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This is a discussion on Ballistol... within the Maintenance forums, part of the Firearm Forum category; Is Ballistol as good as what I hear on YouTube (Hickok45)? What are its pros & cons? I am picking up an SR9c next week ...


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Old December 28th, 2011, 09:01 AM   #1
 
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Ballistol...

Is Ballistol as good as what I hear on YouTube (Hickok45)? What are its pros & cons? I am picking up an SR9c next week and was thinking of using Ballistol as my main cleaner/lubricant.



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Old December 28th, 2011, 09:14 AM   #2
 
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I use it exclusively on my black powder guns (or any gun I've used corrosive ammo in) as both a cleaner, lube and rust preventative.

Possibly because old habits die hard, on modern firearms I still use Hoppe's as a general purpose cleaner, Sweets for those pesky copper deposits and Mobil 1 for lube. But I will give the gun a final wipedown with Ballistol as a belt and suspenders approach to maintaining my firearms.

It's good stuff, and I wouldn't be worried if it was all I had to use.
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Old December 28th, 2011, 09:21 AM   #3
 
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My dad and I have both used breakfree (very similar to Ballistol) on all of our firearms for years. Never had any negative side effects or issues.
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Old December 28th, 2011, 09:22 AM   #4
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As a lube and protector it is a good product. As a solvent it is so, so. For waterfowling in salt it is the best product I have found to neutralize the salt. I strip my shotgun down and clean with Hoppes and the after dry patches a generous coating of Ballistol inside the bore and outside on the metal surfaces is all that is needed. I have found with regular gun oil you need to revisit and reapply for 4-5 days after being in a salt water environment but with Ballistol it's one and done.
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Old December 28th, 2011, 09:48 AM   #5
 
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Quote:
Originally Posted by McGee202 View Post
My dad and I have both used breakfree (very similar to Ballistol) on all of our firearms for years. Never had any negative side effects or issues.
No offense intended, but Breakfree is not even close to being similar to Ballistol. Ballistol is made from coal oil and is completely safe for all firearms and their parts & is non toxic. It's a great CLP & I use it on every gun I own, the wooden parts, brass, plastic, steel. Ballistol stays where you put it, while Breakfree runs everywhere. Ballistol's been in use for nearly 100 years & was first used by the German army on their firearms and for scrapes, bruises, and it even works on lice because it's made from coal (same ingredient in some lice & dandruff shampoos). It's good stuff!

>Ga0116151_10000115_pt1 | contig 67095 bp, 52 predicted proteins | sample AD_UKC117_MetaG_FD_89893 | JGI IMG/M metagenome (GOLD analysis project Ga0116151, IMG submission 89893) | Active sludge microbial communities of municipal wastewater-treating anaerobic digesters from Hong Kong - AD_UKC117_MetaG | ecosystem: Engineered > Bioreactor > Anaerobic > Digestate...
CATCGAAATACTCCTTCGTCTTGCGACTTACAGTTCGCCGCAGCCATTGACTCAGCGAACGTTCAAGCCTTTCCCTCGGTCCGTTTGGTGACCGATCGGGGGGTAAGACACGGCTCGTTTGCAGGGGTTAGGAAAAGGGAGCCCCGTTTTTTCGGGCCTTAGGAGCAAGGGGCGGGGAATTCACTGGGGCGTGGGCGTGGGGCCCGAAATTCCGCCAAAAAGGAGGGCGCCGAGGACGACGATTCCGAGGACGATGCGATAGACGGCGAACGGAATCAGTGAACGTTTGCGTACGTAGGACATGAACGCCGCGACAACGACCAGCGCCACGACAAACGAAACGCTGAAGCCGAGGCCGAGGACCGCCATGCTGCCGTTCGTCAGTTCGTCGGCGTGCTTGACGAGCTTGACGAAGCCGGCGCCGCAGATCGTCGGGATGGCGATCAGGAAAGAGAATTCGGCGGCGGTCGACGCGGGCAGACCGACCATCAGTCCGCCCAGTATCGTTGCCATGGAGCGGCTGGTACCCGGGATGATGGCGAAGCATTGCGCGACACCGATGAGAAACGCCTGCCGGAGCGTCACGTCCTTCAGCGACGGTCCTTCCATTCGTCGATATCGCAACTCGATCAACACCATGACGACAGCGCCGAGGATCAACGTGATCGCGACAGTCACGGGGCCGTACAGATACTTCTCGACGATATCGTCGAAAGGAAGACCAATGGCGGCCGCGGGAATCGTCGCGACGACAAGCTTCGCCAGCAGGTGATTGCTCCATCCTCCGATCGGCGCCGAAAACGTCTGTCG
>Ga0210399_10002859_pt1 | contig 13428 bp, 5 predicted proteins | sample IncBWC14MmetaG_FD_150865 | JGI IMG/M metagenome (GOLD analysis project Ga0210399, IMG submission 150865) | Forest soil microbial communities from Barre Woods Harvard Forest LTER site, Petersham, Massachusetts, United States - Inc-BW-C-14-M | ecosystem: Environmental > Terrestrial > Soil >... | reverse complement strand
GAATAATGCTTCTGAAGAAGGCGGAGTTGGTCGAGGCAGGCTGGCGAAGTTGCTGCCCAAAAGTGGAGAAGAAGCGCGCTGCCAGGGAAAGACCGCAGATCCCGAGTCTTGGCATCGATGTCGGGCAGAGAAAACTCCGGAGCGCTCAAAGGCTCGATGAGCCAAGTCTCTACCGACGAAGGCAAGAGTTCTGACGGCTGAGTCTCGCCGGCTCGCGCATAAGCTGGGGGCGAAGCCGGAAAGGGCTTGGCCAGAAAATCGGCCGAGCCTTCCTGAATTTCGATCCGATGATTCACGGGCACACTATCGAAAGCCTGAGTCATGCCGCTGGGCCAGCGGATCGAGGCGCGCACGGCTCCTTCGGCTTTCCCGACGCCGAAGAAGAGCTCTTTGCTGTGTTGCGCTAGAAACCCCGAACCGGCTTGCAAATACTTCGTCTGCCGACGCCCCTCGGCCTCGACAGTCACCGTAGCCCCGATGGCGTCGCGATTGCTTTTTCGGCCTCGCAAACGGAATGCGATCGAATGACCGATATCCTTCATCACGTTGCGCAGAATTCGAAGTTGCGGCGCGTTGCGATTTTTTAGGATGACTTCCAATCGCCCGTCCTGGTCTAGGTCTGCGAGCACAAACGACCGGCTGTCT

Last edited by luvmysr9; December 28th, 2011 at 12:40 PM.
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Old December 28th, 2011, 10:03 AM   #6
 
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luvmysr9

Agreed.

I've used Ballistol and Breakfree as well for many years but it's Ballistol that I feel is the far more useful product. It's not only fantastic on things smokeless oriented but it's absolutely outstanding on all things BP. Really works great on getting the lead out too. However, when it comes to removing copper fouling, there are better products for that purpose.
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Old December 28th, 2011, 03:43 PM   #7
 
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Quote:
Originally Posted by luvmysr9 View Post
No offense intended, but Breakfree is not even close to being similar to Ballistol. Ballistol is made from coal oil and is completely safe for all firearms and their parts & is non toxic. It's a great CLP & I use it on every gun I own, the wooden parts, brass, plastic, steel. Ballistol stays where you put it, while Breakfree runs everywhere. Ballistol's been in use for nearly 100 years & was first used by the German army on their firearms and for scrapes, bruises, and it even works on lice because it's made from coal (same ingredient in some lice & dandruff shampoos). It's good stuff!
Agree with this completely
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Old December 28th, 2011, 06:53 PM   #8